The Bile Salt Hydrolase (BSH) theory has been very recently adopted as one of the crucial underlying mechanisms of cholesterol lowering activity by the probiotics. The probiotic strains with elevated BSH activity (as shown in various in vivo studies with animals) have been applied successfully for the reduction of blood cholesterol.
However, the mechanism behind the association between the enhanced BSH synthesis by the various probiotic strains and the hypocholesterolemic effects has not been fully revealed. A number of available probiotic bacteria can yield high levels of BSH expression which needs to be further validated in terms of their application in hypercholesterolemia. It is also noteworthy to mention that the BSH activity should also be evaluated from the aspect of any side effects their high levels might cause to the host. Nonetheless, several studies have found improvements in cholesterol reduction by increased BSH activity. The work by Gilliland and his group demonstrated that there exists a high positive correlationship between the ability of the probiotics to assimilate cholesterol and their capacity to hydrolyze bile salts.
Therefore, the BSH activity of the probiotic bacteria can be used as a hallmark of their selection to be used in lowering cholesterol. This selection criterion becomes all the more prominent with the report that microorganisms that are not able to cause the deconjugation of bile salts do not possess any significant ability to reduce the cholesterol content of the culture medium.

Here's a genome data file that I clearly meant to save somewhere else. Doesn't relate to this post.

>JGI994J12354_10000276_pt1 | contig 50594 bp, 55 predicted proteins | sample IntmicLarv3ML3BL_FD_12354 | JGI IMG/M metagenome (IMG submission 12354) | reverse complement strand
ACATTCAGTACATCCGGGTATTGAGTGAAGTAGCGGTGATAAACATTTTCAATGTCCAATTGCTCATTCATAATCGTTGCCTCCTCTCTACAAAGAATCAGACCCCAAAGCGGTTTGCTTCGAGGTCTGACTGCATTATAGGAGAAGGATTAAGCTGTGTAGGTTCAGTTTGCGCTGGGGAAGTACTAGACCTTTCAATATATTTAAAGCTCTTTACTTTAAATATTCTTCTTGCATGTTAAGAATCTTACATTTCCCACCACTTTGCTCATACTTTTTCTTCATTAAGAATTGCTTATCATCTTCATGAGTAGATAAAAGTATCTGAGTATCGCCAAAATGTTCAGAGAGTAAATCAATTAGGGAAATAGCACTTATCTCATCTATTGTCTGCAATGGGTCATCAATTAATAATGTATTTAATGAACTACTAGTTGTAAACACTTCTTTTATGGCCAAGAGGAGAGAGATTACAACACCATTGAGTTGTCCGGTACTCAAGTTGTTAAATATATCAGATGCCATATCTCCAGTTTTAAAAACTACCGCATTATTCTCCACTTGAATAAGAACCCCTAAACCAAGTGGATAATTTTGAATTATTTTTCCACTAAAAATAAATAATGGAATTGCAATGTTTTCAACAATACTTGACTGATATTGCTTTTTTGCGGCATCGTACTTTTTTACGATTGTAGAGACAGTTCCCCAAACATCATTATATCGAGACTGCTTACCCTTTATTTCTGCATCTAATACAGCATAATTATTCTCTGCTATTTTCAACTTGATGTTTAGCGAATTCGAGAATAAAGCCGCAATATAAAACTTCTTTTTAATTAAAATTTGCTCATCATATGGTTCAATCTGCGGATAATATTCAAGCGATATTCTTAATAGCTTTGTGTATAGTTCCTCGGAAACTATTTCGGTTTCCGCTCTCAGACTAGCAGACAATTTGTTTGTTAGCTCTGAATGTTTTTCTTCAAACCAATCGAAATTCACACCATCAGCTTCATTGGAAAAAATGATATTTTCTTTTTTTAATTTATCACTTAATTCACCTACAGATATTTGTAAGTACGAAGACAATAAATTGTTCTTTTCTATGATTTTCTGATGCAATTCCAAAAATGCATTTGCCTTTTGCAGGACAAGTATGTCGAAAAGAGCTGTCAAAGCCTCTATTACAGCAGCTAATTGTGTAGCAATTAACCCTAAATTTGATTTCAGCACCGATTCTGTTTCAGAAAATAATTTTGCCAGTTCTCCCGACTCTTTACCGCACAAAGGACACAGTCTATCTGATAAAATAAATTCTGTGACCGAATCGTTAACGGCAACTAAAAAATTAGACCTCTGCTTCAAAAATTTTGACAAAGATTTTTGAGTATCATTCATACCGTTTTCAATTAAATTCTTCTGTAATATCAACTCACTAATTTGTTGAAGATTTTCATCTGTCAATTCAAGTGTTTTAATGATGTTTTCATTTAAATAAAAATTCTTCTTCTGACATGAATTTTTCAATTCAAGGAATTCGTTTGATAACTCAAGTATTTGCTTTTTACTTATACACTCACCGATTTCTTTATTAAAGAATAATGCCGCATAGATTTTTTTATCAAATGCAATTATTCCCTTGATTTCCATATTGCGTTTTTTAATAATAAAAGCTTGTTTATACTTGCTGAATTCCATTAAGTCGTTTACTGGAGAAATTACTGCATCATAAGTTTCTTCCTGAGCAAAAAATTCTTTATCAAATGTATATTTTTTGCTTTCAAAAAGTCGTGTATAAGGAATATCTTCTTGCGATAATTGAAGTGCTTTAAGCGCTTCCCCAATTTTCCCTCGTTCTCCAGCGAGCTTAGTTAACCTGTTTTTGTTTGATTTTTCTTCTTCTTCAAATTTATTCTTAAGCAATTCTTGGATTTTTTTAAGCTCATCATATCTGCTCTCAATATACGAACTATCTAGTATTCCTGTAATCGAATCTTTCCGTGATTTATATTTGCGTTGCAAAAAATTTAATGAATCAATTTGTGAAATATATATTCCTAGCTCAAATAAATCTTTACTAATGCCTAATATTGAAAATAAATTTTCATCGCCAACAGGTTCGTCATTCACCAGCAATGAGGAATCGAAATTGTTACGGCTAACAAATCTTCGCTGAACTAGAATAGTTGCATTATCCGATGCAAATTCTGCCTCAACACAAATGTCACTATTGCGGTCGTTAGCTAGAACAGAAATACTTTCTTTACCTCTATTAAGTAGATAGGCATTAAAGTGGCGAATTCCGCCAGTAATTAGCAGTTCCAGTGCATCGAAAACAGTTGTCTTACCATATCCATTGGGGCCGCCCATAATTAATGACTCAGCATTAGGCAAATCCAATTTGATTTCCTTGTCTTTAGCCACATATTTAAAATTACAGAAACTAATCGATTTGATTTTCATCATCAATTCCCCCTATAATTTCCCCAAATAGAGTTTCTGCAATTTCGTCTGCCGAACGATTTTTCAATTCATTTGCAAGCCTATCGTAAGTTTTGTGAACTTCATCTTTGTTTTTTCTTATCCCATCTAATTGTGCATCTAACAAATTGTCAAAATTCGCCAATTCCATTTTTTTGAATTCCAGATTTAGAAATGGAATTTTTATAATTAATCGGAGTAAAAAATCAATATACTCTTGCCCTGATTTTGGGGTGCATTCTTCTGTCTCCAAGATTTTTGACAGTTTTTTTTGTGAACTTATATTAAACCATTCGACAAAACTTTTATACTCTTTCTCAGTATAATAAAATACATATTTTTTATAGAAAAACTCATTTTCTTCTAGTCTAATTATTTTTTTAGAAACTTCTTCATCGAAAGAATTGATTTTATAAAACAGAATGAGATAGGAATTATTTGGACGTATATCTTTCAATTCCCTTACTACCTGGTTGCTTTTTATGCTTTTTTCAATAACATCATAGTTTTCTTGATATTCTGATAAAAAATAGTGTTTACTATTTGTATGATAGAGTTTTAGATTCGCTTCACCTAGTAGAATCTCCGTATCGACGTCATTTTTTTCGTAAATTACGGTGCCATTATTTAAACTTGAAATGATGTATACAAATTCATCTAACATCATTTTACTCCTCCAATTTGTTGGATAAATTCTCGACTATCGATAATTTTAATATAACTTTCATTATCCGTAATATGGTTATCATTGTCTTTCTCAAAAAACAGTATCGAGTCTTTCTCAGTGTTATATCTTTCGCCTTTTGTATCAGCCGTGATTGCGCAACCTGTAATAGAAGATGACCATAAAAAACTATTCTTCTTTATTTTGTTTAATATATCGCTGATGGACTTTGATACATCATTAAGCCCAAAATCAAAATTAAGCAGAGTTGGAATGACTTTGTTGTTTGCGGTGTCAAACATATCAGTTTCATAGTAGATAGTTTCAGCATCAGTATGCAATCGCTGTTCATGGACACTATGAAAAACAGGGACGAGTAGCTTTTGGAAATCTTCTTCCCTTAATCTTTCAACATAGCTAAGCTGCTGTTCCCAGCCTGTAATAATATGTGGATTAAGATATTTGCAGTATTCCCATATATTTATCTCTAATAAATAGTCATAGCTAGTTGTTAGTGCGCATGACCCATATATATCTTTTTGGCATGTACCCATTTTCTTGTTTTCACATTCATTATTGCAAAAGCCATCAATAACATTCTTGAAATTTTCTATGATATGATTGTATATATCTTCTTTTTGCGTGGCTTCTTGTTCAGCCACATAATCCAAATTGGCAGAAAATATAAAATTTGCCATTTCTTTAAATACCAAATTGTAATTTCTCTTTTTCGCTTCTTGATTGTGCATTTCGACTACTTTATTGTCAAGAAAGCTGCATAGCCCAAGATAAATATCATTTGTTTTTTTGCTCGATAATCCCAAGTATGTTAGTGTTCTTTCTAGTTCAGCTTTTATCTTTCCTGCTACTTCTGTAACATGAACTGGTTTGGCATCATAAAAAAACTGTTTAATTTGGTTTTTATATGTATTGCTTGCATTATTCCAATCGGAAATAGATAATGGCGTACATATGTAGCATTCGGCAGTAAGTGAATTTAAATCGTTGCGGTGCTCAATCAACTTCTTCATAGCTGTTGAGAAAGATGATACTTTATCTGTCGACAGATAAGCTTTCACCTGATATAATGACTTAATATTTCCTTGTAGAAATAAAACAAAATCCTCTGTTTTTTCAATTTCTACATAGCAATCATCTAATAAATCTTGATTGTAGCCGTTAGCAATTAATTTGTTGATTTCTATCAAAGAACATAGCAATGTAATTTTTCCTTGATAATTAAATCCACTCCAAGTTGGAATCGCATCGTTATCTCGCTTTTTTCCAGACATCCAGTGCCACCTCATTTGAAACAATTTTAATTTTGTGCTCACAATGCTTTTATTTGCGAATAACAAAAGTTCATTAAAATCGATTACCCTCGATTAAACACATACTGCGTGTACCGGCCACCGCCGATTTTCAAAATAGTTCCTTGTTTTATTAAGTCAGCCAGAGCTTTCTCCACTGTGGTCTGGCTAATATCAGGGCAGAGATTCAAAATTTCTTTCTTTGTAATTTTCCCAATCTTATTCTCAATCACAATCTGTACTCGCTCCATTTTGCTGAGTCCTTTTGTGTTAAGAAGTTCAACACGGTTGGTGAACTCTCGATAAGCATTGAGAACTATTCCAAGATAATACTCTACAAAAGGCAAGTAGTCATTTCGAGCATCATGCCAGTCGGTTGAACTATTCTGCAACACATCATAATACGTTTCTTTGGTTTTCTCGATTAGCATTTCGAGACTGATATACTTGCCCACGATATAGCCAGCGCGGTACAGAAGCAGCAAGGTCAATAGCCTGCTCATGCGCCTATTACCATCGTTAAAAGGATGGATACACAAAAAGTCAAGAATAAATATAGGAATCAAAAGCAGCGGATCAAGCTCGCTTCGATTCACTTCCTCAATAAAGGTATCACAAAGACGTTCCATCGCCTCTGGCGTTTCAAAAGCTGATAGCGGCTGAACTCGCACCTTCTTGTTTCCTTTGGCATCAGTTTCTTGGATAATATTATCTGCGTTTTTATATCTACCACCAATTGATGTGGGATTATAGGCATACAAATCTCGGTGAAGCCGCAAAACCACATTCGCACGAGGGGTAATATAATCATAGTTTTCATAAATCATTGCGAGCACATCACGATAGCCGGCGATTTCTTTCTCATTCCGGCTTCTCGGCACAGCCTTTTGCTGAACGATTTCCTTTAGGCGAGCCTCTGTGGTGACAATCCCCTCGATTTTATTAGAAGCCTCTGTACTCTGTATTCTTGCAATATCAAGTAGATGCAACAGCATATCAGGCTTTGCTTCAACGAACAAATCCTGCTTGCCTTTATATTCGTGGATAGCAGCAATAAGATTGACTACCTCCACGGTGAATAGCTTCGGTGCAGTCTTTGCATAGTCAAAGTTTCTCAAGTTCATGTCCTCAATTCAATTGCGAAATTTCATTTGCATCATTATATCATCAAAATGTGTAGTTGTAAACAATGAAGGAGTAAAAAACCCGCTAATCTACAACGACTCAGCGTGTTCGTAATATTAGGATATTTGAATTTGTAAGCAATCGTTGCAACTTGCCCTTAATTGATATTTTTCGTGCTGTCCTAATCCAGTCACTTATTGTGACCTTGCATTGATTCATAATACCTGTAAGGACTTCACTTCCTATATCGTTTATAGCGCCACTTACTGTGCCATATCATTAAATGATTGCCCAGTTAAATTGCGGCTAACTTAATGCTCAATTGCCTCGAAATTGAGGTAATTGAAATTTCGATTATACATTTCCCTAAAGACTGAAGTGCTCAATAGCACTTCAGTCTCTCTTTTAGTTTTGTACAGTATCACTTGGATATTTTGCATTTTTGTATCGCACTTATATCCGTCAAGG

Proposed Mechanisms of Cholesterol Removal:
A number of mechanisms have been put forth in support of the cholesterol removing act of the probiotics. The most common mechanism involves the hydrolysis of bile salts by the different probiotic strains. Bile is an important cholesterol end product that remains stored in the liver. When the salts of bile acids are broken down, their solubility is reduced and in turn leads to intestinal absorption and fecal elimination. Under such conditions more of the blood cholesterol is consumed in the synthesis of newer bile acids thereby reducing cholesterol.
The reduction in the levels of cholesterol by the probiotics has partly been credited to their cholesterol binding ability within the gastrointestinal tract. The report by Usman et al. suggested that L. gasseri strains have been able to reduce cholesterol from the culture medium through the above mentioned capability. The group also demonstrated that the potential of the probiotics to bind cholesterol and thereby sequester it was in large dependent on the specific strains and their growth profiles. In a similar study Kimoto et al. found that live probiotic cells could remove cholesterol from the media more as compared to the heat inactivated dead cells. What was remarkable though was the cholesterol sequestering ability of the dead cells. This goes on to suggest that some receptors present on the surface of these cells might provide for such cholesterol binding affinity. Cholesterol has also been reportedly removed by some probiotic strains via cellular compartmentalization during growth.
Hence, there are enough positive indications for the use of probiotics and related food products for their application in maintaining low blood cholesterol levels that can have potential bigger implications to restrict heart diseases.